Two editions of Fleurs du mal were published in Baudelaire's lifetime — one in 1857 and an expanded edition in 1861. "Scraps" and censored poems were collected in Les Épaves in 1866. After Baudelaire died the following year, a "definitive" edition appeared in 1868.

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La Fontaine de Sang

Il me semble parfois que mon sang coule à flots,
Ainsi qu'une fontaine aux rythmiques sanglots.
Je l'entends bien qui coule avec un long murmure,
Mais je me tâte en vain pour trouver la blessure.

À travers la cité, comme dans un champ clos,
Il s'en va, transformant les pavés en îlots,
Désaltérant la soif de chaque créature,
Et partout colorant en rouge la nature.

J'ai demandé souvent à des vins captieux
D'endormir pour un jour la terreur qui me mine;
Le vin rend l'oeil plus clair et l'oreille plus fine!

J'ai cherché dans l'amour un sommeil oublieux;
Mais l'amour n'est pour moi qu'un matelas d'aiguilles
Fait pour donner à boire à ces cruelles filles!

Charles Baudelaire


The Fountain of Blood

It seems to me at times my blood flows out in waves
Like a fountain that gushes in rhythmical sobs.
I hear it clearly, escaping with long murmurs,
But I feel my body in vain to find the wound.

Across the city, as in a tournament field,
It courses, making islands of the paving stones,
Satisfying the thirst of every creature
And turning the color of all nature to red.

I have often asked insidious wines
To lull to sleep for a day my wasting terror;
Wine makes the eye sharper, the ear more sensitive!

I have sought in love a forgetful sleep;
But love is to me only a bed of needles
Made to slake the thirst of those cruel prostitutes!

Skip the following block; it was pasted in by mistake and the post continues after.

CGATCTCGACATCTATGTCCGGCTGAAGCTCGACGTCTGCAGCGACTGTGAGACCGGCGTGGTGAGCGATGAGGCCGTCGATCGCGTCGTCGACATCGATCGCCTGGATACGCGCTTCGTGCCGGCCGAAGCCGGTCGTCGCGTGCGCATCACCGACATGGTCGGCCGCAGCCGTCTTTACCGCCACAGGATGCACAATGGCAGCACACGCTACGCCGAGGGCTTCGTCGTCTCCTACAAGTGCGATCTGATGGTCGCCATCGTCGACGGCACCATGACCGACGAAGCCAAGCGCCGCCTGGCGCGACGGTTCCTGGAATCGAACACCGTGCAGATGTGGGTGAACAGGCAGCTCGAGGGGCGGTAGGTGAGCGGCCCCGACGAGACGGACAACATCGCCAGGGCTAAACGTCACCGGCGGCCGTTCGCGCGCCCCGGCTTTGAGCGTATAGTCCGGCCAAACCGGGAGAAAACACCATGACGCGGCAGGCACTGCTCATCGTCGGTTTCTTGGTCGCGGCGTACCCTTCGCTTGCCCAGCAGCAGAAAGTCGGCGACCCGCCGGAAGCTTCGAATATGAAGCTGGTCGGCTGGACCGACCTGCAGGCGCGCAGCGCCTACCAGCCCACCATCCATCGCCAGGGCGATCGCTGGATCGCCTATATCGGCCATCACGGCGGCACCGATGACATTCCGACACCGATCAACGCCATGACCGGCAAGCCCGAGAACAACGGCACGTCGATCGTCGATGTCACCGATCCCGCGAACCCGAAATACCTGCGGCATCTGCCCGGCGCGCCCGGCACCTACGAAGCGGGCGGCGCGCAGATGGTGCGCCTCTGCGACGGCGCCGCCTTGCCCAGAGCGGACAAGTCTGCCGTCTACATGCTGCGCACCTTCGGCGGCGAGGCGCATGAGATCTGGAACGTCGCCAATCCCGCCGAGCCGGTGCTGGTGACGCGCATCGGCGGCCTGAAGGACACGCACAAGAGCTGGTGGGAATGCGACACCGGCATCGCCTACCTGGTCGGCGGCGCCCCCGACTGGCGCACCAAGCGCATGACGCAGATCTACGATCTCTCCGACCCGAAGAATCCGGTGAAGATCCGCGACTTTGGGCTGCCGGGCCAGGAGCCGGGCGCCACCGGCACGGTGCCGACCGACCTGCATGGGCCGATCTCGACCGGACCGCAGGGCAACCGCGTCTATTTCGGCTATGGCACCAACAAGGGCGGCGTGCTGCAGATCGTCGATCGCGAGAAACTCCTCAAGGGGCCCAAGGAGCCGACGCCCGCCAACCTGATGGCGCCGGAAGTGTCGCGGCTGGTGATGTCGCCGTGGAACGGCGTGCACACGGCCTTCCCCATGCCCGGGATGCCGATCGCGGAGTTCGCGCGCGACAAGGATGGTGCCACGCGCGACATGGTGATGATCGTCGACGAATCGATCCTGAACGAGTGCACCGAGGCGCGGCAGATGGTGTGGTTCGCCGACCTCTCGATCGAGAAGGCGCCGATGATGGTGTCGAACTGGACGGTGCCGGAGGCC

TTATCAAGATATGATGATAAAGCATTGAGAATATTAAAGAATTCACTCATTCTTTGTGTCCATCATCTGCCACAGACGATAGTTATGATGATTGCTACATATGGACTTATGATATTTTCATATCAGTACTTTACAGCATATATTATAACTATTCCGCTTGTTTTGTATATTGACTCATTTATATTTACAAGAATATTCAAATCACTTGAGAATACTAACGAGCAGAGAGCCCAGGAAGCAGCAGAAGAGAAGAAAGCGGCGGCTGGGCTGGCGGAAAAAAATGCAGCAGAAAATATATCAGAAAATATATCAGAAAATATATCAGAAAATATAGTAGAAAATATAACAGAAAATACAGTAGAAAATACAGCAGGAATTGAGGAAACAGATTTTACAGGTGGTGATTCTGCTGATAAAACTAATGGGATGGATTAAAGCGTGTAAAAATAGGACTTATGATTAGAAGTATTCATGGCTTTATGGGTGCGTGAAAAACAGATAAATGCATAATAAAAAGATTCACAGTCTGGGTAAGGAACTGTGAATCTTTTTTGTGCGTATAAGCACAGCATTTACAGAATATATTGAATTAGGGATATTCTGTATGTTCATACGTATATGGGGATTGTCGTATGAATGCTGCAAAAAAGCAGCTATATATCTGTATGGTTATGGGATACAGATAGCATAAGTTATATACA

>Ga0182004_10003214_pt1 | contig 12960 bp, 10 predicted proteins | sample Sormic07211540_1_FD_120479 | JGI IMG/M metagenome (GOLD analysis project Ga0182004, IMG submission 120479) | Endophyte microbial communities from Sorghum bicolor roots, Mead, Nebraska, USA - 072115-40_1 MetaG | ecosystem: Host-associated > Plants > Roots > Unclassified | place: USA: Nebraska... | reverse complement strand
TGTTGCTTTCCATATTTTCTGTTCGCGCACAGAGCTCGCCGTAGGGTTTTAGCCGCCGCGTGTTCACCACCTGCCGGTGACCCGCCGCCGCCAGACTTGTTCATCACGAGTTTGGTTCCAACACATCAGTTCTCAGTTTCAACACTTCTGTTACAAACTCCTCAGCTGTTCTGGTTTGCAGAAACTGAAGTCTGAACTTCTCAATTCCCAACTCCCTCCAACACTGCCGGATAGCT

— William Aggeler, The Flowers of Evil (Fresno, CA: Academy Library Guild, 1954)


The Fountain of Blood

My blood in waves seems sometimes to be spouting
As though in rhythmic sobs a fountain swooned.
I hear its long, low, rushing sound till, doubting,
I feel myself all over for the wound.

Across the town, as in the lists of battle,
It flows, transforming paving stones to isles,
Slaking the thirst of creatures, men, and cattle,
And colouring all nature red for miles.

Sometimes I've sought relief in precious wines
To lull in me the fear that undermines,
But found they sharpened every sense the more.

I've also sought forgetfulness in lust,
But love's a bed of needles, and they thrust
To give more drink to each rapacious whore.

— Roy Campbell, Poems of Baudelaire (New York: Pantheon Books, 1952)


The Fountain of Blood

It seems to me sometimes my blood is bubbling out
As fountains do, in rhythmic sobs; I feel it spout
And lapse; I hear it plainly; it makes a murmuring sound;
But from what wound it wells, so far I have not found.

As blood runs in the lists, round tumbled armored bones,
It soaks the city, islanding the paving-stones;
Everything thirsty leans to lap it, with stretched head;
Trees suck it up; it stains their trunks and branches red.

I turn to wine for respite, I drink, and I drink deep;
(Just for one day, one day, neither to see nor hear!)
Wine only renders sharper the frantic eye and ear.

In terror I cry to love, "Oh, put my mind to sleep!"
But love for me is only a mattress where I shrink
On needles, and my blood is given to whores to drink.

— Edna St. Vincent Millay, Flowers of Evil (NY: Harper and Brothers, 1936)